The variable-speed compressor is the icing on the cake with your rig. It should be able to allow you to do whatever you want to with the new unit. At start-up, you can save power. Then you can ramp up to whatever capacity you need, then slow down to maintain a high COP near your target temp. It should save you a lot of energy and pay itself off quickly.
All true, but randen now has a compressor that is capable of extracting heat more rapidly from his loop field than it is able to provide.

As long as he runs the compressor below that limit, no problem... but if he goes above it, there would be problems.

randen, I think it would be advisable to regularly monitor your incoming loop temp, especially at the point where the water leaves your HX. That's the critical point. Maybe with some kind of alarm.


It's as if you now have a very large engine under the hood of your car, and you need to be more cautious when you drive.

Best,

-AC
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Old 02-11-13, 08:59 AM   #8
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Default 5 Ton GSHP Build

AC Hacker Wrote:

I think it would be advisable to regularly monitor your incoming loop temp, especially at the point where the water leaves your HX. That's the critical point. Maybe with some kind of alarm.

In deed the installed ground loop is only 4 ton but this is a continuous demand rate. The 5 ton GSHP will only require 5 Ton worth of heat on occation. Weekends and after hours temps are set back and not always do we experience -20 Deg C. temps. With the propylene glycol in the ground loop we can theoretically go <0 Deg C. But Extremly bad idea. However as we approach 0 Deg C. there is a lot of latent heat there. But I promise I'm not going there. Not to mention what could happen to our COP.

The whole idea here is to save money hacking your own heat-pump. To-date this is my third build and a lot of time invested. Hopefully now I will be able to keep the shop warm and save enough to have made it all worth-while. I have learned alot. Maybe with the money I will save I can invest in more insulation.

With the VFD I can control how much heat is being pumped. At 6:00 am I can ramp up for the 5 ton for a couple hrs till I get into the shop then drop back to 3 ton while I'm there working and then cruise through the night at 2 Ton.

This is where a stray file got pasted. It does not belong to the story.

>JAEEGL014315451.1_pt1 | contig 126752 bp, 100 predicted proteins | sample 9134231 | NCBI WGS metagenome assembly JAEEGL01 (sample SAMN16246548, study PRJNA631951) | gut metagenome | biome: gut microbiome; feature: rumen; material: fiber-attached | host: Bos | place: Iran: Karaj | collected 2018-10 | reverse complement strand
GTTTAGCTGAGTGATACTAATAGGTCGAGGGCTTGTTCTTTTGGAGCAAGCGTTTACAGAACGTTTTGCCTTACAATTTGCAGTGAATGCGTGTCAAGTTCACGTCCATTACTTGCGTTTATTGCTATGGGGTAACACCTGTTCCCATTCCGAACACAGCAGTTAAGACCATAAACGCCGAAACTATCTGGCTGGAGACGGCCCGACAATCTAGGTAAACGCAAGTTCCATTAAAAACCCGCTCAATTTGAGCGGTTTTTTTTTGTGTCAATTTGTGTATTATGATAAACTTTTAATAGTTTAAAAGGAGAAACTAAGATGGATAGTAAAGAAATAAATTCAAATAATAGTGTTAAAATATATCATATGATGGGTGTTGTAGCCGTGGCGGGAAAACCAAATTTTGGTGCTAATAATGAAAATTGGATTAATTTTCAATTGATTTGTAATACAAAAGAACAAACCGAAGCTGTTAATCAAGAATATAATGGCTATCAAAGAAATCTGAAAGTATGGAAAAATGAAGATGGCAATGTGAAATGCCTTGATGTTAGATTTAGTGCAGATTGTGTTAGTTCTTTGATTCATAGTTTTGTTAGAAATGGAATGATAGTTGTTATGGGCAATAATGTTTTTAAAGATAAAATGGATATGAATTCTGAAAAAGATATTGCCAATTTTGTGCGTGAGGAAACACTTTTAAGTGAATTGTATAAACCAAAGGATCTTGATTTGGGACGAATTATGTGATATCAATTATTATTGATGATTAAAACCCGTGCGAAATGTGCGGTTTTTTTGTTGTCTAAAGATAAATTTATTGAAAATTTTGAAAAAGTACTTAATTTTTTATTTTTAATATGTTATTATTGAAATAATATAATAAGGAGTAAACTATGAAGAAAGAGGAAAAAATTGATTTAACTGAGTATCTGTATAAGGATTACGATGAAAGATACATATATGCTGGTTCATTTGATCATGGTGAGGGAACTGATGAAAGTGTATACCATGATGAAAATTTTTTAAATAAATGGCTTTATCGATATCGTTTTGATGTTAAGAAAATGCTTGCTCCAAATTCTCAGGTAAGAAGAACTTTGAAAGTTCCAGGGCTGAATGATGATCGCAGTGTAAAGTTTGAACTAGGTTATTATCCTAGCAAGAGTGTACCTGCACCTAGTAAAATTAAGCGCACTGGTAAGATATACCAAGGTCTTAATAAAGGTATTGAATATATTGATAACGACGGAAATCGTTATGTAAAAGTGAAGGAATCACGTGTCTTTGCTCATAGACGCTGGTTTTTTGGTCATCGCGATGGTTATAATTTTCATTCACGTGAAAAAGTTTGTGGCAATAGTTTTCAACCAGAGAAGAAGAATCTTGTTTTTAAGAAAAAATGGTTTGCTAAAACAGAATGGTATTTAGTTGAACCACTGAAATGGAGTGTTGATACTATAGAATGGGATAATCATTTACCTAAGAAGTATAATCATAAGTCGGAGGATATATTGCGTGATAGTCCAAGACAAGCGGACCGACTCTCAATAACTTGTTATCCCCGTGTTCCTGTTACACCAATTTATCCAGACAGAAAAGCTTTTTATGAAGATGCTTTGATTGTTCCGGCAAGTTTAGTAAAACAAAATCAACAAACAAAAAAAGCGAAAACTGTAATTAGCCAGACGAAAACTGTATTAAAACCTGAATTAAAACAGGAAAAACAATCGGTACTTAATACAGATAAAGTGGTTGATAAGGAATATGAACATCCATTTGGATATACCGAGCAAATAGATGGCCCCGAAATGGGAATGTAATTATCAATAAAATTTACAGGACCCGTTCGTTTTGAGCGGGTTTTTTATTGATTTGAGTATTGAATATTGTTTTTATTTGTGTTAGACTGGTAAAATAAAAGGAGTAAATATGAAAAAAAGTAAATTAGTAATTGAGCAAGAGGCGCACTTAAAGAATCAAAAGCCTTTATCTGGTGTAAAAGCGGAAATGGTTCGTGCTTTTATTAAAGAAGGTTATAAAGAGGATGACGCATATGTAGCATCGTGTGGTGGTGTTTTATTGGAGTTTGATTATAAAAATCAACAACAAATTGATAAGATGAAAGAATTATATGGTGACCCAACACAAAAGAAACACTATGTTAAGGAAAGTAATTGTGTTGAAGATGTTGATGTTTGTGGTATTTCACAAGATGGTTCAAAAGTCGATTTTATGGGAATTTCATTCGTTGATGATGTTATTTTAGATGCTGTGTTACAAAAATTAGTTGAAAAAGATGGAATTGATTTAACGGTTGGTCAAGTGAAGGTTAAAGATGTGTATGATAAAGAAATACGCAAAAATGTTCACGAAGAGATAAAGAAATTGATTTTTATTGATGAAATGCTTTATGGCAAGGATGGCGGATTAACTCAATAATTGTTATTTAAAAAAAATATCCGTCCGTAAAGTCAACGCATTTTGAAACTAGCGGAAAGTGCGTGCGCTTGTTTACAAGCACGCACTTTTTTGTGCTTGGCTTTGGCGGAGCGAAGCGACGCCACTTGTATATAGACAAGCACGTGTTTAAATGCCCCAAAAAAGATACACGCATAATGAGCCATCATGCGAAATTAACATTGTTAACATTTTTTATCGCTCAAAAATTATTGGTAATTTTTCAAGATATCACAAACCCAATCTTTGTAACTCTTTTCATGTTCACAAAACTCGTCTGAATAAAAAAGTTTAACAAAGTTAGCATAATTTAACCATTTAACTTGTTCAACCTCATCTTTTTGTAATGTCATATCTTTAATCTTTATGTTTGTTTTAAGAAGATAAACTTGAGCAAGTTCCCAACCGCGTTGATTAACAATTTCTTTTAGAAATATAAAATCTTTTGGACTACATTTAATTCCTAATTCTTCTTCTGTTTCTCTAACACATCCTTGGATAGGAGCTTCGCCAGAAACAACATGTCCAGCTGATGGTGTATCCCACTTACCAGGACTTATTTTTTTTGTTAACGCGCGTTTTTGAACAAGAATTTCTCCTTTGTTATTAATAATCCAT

AC Hacker you are right just because you have 600 HP under the hood you don't need it all the time. Periodically if you want to put the peddle down to pass or pullout its nice to have it on tap. Otherwise to cruise to work on 50 HP it still gets you from where you are to where you want to be.

Randen
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Old 02-11-13, 10:49 AM   #9
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One quick note on my build. Most items I source online and have no problems but you need to be patient. I didn't receive my filter drier and I wanted to braze it together this weekend. I called a wholesaler for a drier. NO I CAN'T SELL IT TO YOU. I wasn't asking for Freon. Had to call a HVAC guy!!!!

Good news VFD arrived this morning. Just shy of $300.00 a 4kw unit. Won't be long now.

Randen
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Old 02-12-13, 10:52 AM   #10
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Quote:
Originally Posted by randen View Post
In deed the installed ground loop is only 4 ton but this is a continuous demand rate. The 5 ton GSHP will only require 5 Ton worth of heat on occation... At 6:00 am I can ramp up for the 5 ton for a couple hrs till I get into the shop then drop back to 3 ton while I'm there working...
OK, I just want to caution you, and this is a BIG CAUTION... but your 4 Ton loop is, as you said a rate. And your compressor capacity is a rate.

So, this is my theory:

When you draw heat from your loop, you have many, many feet of pipe that go through the earth, but the earth only oozes heat, it releases it slowly. The water in your pipes can release it's heat very fast to your HX. If you try to draw heat 20% faster from your loop field than it can produce, you will quickly exhaust the heat in the water, well before you exhaust the heat in your field.

If you are actually going to do this, please be sure that you are sitting in front of your system, close to the OFF SWITCH and be sure that you are continuously monitoring...

Because, if I am right, things will change quite suddenly.

I experienced this myself on a very small scale, It was a hot day in August, I has a tiny 450 watt compressor drawing heat out of a 12 foot deep hole, and the loop froze in a matter of minutes (a very few minutes).

randen, you're my hero, I want you to stay that way.

Best,

-AC